People ask Ed what it’s like working at a seminary, and his response is always — generosity.

“You can feel it in the walls, the generosity of the people who built this place and continue to support it,” he said. “It’s a palpable reality that the people of the Archdiocese of St. Louis support this place. And we feel that support on a day-to-day basis. That generosity also elicits a generosity in administrators, teachers and seminarians. It’s an extraordinary feedback loop. The financial generosity is matched by a vocational generosity.”

Toni Jodlowski participated in Mass with sign language at St. Richard Church in Creve Coeur. Next to her is her husband Richard Jodlowski and her friend Mary Morrow.
Photo Credit: Lisa Johnston

Deaf Ministry

Signing the word “Alleluia” in American Sign Language is possibly one of the most beautiful expressions of the word.

It starts by clapping the hands, and then, as arms are raised to the sky, the hands make a swirling motion, the person giving praise to God.

Father Daniel Kavanagh signed the Gospel while it was read by Deacon John Bischof at Mass at St. Richard Church in January.
Photo Credit: Lisa Johnston
It’s a sign frequently expressed among Deaf Catholics participating in Mass at St. Richard Parish in Creve Coeur, the central home of the Catholic Deaf Ministry for the Archdiocese of St. Louis. The ministry was re-established in 2019, with Father Daniel Kavanagh as director.

The ministry focuses on education, preparation for people wanting to become Catholic, marriage prep and sacraments. It offers training for lectors, extraordinary ministers of holy Communion and more. The ministry also works with the Catholic Deaf Society, a social group. Al Alvord serves as a staff member, coordinating programs and faith formation.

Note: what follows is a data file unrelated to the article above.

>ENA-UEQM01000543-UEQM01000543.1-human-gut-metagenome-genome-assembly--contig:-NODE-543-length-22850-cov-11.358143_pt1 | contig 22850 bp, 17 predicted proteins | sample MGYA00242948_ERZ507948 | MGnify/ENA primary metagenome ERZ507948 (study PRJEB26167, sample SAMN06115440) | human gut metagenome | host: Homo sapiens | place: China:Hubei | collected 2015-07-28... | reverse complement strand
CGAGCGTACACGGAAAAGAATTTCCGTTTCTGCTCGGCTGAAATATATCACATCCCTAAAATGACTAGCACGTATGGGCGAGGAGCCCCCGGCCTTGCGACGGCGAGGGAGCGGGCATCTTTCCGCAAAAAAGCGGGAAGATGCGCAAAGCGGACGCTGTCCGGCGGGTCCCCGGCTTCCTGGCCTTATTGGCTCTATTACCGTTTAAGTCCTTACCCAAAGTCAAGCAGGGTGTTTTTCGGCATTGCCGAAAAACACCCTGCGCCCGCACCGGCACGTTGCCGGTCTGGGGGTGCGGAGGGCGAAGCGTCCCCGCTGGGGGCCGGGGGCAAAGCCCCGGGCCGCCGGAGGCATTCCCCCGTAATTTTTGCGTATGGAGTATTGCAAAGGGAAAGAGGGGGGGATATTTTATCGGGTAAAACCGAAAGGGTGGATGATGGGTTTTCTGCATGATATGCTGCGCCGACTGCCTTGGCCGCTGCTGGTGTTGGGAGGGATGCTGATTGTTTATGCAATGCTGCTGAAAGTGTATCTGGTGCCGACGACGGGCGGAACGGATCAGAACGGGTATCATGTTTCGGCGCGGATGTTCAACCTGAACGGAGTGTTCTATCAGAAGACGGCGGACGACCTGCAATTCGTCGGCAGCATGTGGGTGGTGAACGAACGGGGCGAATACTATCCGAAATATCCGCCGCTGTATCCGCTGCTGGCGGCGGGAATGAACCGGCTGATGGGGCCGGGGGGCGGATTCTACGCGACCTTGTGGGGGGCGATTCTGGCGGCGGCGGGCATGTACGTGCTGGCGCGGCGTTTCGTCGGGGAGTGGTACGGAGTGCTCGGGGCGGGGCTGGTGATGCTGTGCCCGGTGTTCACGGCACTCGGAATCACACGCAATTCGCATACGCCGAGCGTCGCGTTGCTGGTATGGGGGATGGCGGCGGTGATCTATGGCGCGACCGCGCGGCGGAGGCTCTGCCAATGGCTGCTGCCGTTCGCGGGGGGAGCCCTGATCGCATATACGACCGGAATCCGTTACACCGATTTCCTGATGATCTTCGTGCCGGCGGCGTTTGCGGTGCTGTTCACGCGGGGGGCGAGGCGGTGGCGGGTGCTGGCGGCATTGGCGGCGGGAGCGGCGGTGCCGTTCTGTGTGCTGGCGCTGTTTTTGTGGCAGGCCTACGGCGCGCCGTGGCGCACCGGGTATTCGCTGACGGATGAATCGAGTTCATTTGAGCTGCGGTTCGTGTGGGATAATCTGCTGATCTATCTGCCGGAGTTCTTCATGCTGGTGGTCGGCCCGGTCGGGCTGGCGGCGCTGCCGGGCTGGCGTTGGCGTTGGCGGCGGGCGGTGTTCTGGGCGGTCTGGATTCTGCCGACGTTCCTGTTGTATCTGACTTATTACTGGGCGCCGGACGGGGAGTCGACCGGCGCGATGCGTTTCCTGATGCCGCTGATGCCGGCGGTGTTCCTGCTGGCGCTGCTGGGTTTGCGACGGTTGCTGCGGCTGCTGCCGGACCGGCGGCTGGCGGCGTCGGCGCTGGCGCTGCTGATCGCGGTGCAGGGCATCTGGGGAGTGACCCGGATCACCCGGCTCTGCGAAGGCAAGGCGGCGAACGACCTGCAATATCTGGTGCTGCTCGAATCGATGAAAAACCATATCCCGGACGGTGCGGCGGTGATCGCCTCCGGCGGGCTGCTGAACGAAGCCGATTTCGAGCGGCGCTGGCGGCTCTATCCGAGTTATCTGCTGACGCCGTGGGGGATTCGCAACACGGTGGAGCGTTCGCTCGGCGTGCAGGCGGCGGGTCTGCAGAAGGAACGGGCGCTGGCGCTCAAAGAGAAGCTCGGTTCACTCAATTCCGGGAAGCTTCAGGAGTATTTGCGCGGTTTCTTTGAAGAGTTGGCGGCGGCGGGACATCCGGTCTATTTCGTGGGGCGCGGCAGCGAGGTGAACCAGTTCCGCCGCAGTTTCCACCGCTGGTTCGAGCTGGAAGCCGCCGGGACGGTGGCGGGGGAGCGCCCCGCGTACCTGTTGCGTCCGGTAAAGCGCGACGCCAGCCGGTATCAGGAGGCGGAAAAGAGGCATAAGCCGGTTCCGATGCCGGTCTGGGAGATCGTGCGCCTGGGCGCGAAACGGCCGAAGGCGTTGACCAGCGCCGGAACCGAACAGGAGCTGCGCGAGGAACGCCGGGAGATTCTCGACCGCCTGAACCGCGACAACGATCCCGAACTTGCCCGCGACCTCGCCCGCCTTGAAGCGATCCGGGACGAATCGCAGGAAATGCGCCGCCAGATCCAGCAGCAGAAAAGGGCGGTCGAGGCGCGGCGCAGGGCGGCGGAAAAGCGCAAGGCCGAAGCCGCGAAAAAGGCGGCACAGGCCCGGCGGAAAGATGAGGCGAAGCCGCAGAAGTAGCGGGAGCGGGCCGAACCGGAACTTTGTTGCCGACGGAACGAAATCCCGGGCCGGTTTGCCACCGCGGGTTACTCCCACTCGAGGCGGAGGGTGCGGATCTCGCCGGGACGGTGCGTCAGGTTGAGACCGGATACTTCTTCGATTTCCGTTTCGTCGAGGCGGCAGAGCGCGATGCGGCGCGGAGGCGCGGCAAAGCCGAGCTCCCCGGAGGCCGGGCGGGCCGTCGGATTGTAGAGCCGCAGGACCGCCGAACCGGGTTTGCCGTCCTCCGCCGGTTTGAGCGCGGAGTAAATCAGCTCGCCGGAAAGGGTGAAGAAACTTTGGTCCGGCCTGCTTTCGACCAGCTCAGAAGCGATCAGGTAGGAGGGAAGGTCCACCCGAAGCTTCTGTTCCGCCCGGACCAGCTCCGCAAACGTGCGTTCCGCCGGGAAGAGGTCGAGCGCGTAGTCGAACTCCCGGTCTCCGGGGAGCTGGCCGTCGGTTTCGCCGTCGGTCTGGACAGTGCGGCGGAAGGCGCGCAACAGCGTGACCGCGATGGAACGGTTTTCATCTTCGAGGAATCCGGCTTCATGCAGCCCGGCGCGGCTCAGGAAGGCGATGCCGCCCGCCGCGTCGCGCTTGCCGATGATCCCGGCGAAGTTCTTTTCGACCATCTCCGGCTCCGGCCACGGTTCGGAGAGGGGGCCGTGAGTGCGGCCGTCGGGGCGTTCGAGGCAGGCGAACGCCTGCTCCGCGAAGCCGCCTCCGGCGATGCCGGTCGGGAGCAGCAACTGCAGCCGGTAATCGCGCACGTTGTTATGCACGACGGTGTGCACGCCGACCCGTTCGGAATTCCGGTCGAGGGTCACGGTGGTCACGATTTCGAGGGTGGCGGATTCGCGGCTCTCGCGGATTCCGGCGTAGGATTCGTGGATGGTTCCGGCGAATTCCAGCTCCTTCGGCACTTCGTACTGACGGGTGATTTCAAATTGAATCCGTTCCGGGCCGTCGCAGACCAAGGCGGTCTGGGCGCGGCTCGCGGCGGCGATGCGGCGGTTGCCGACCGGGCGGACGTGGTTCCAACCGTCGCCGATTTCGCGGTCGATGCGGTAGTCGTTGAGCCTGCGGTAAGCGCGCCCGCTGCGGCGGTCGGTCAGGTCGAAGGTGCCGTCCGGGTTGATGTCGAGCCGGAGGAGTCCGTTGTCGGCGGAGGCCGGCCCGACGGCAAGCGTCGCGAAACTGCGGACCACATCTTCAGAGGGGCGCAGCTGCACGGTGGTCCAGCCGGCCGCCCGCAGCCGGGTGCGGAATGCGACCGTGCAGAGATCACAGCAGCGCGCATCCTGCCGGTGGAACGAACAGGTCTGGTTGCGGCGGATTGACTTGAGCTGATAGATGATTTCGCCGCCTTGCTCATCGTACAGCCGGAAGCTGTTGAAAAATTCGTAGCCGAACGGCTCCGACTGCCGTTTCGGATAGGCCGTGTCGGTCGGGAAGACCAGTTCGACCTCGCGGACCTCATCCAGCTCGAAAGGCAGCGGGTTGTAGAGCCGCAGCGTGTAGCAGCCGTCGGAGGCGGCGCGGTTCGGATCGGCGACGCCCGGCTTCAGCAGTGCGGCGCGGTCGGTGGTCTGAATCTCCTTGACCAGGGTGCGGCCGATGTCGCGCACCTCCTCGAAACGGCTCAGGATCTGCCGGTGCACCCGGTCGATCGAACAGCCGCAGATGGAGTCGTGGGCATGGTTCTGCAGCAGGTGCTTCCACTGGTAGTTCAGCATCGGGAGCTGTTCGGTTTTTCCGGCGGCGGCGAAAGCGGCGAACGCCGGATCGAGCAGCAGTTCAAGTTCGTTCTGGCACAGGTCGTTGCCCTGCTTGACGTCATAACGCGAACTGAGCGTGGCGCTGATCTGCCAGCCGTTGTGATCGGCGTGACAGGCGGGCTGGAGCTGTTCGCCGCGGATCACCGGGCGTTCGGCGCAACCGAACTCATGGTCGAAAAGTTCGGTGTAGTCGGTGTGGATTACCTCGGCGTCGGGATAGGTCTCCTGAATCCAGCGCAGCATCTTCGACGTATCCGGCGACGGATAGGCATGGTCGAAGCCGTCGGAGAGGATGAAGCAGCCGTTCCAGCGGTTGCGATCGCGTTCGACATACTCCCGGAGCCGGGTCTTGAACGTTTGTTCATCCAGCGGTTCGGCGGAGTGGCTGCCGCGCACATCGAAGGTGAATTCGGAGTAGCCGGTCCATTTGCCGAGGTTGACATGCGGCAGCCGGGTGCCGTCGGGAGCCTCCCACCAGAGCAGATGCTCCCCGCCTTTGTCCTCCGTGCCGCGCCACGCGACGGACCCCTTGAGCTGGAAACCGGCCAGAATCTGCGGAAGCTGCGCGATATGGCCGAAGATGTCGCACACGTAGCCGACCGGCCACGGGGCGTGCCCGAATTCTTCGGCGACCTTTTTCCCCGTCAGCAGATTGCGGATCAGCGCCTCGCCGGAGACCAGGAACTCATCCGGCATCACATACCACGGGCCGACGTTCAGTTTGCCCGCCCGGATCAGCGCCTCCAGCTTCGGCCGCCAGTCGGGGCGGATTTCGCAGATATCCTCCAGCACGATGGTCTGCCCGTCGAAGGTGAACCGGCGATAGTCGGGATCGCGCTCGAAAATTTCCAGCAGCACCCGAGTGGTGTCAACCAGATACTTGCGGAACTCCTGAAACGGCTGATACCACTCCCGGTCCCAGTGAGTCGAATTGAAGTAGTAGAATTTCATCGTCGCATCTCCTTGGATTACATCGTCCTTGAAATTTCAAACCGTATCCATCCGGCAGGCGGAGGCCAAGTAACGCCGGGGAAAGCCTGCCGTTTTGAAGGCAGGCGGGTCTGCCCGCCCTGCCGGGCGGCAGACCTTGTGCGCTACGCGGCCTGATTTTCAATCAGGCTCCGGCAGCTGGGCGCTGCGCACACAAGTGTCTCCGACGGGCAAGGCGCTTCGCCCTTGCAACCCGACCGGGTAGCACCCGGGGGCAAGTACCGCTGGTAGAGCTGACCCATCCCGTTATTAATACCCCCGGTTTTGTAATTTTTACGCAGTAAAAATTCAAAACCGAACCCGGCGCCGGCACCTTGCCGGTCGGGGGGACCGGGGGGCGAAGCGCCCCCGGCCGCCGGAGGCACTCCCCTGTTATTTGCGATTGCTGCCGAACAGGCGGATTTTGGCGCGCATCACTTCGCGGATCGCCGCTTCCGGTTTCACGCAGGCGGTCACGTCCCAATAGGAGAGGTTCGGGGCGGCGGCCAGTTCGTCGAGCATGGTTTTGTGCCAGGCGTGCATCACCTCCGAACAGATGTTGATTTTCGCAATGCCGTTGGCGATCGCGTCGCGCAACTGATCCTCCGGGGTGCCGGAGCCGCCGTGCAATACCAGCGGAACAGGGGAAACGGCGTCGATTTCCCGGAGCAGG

The pandemic has affected how the ministry has been able to function in the past year, said Father Kavanagh. Signed Masses continue to be offered at 11 a.m. on Sundays, but social activities have been curtailed until it is safe to gather for social events. “The Deaf community thrives so much on being in person,” he said. Sign language “is a very visual language, and with COVID, certain challenges come with that.”

Toni Jodlowski and her husband, Richard, attend Mass every Sunday at St. Richard. She said through an interpreter that being part of the community “helps us to be closer to one another and share our faith.”

The pandemic has presented an extra challenge for Deaf Catholics, she said, with the use of face masks. While citing the importance of wearing masks to mitigate the spread of the virus, Toni said that people who are Deaf or have hearing loss rely on the use of facial expressions and lip reading to communicate with others.

Toni said she also enjoys participating in Mass with people who are not Deaf, and seeing them learn sign language used by the priest, interpreter and congregation. “Hopefully, we can encourage more people who are Deaf to come here, now that we have a priest who signs,” she said. Being together as a community “helps us come closer to understanding who Jesus is. We can talk to God, yes, but to feel like we’re part of this community — we need to feel this.”